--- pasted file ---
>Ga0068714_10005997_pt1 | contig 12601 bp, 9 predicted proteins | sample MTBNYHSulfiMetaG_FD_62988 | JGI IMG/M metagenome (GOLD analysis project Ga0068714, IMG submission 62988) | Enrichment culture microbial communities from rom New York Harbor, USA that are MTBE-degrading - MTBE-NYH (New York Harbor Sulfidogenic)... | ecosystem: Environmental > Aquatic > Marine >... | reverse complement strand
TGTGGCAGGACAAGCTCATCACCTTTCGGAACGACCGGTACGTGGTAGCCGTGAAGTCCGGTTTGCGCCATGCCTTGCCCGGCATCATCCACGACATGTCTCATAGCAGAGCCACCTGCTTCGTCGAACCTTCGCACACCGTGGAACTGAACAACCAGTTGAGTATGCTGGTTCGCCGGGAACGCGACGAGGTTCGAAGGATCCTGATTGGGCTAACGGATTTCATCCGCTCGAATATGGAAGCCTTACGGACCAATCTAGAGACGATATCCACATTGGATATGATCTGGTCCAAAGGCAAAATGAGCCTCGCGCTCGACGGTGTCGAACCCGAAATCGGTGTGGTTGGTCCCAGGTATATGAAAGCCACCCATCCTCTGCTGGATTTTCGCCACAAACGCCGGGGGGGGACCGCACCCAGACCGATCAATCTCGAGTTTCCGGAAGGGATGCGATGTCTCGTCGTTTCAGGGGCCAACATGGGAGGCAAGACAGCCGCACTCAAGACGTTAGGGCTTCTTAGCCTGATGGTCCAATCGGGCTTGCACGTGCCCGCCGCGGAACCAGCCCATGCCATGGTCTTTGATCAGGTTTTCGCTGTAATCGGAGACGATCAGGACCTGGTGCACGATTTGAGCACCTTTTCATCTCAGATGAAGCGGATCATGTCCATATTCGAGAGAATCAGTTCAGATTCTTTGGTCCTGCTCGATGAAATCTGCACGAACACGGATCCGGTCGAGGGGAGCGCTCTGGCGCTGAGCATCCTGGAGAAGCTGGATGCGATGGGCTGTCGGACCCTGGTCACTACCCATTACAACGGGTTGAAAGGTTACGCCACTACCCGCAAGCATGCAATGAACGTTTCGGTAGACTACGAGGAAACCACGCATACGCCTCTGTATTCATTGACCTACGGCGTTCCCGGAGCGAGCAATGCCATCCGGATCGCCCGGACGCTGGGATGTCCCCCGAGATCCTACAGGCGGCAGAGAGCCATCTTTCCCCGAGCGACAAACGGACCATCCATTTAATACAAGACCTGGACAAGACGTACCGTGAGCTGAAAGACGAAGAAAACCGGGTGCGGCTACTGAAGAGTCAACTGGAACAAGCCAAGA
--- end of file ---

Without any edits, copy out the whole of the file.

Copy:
>Ga0068714_10005997_pt1 | contig 12601 bp, 9 predicted proteins | sample MTBNYHSulfiMetaG_FD_62988 | JGI IMG/M metagenome (GOLD analysis project Ga0068714, IMG submission 62988) | Enrichment culture microbial communities from rom New York Harbor, USA that are MTBE-degrading - MTBE-NYH (New York Harbor Sulfidogenic)... | ecosystem: Environmental > Aquatic > Marine >... | reverse complement strand
TGTGGCAGGACAAGCTCATCACCTTTCGGAACGACCGGTACGTGGTAGCCGTGAAGTCCGGTTTGCGCCATGCCTTGCCCGGCATCATCCACGACATGTCTCATAGCAGAGCCACCTGCTTCGTCGAACCTTCGCACACCGTGGAACTGAACAACCAGTTGAGTATGCTGGTTCGCCGGGAACGCGACGAGGTTCGAAGGATCCTGATTGGGCTAACGGATTTCATCCGCTCGAATATGGAAGCCTTACGGACCAATCTAGAGACGATATCCACATTGGATATGATCTGGTCCAAAGGCAAAATGAGCCTCGCGCTCGACGGTGTCGAACCCGAAATCGGTGTGGTTGGTCCCAGGTATATGAAAGCCACCCATCCTCTGCTGGATTTTCGCCACAAACGCCGGGGGGGGACCGCACCCAGACCGATCAATCTCGAGTTTCCGGAAGGGATGCGATGTCTCGTCGTTTCAGGGGCCAACATGGGAGGCAAGACAGCCGCACTCAAGACGTTAGGGCTTCTTAGCCTGATGGTCCAATCGGGCTTGCACGTGCCCGCCGCGGAACCAGCCCATGCCATGGTCTTTGATCAGGTTTTCGCTGTAATCGGAGACGATCAGGACCTGGTGCACGATTTGAGCACCTTTTCATCTCAGATGAAGCGGATCATGTCCATATTCGAGAGAATCAGTTCAGATTCTTTGGTCCTGCTCGATGAAATCTGCACGAACACGGATCCGGTCGAGGGGAGCGCTCTGGCGCTGAGCATCCTGGAGAAGCTGGATGCGATGGGCTGTCGGACCCTGGTCACTACCCATTACAACGGGTTGAAAGGTTACGCCACTACCCGCAAGCATGCAATGAACGTTTCGGTAGACTACGAGGAAACCACGCATACGCCTCTGTATTCATTGACCTACGGCGTTCCCGGAGCGAGCAATGCCATCCGGATCGCCCGGACGCTGGGATGTCCCCCGAGATCCTACAGGCGGCAGAGAGCCATCTTTCCCCGAGCGACAAACGGACCATCCATTTAATACAAGACCTGGACAAGACGTACCGTGAGCTGAAAGACGAAGAAAACCGGGTGCGGCTACTGAAGAGTCAACTGGAACAAGCCAAGA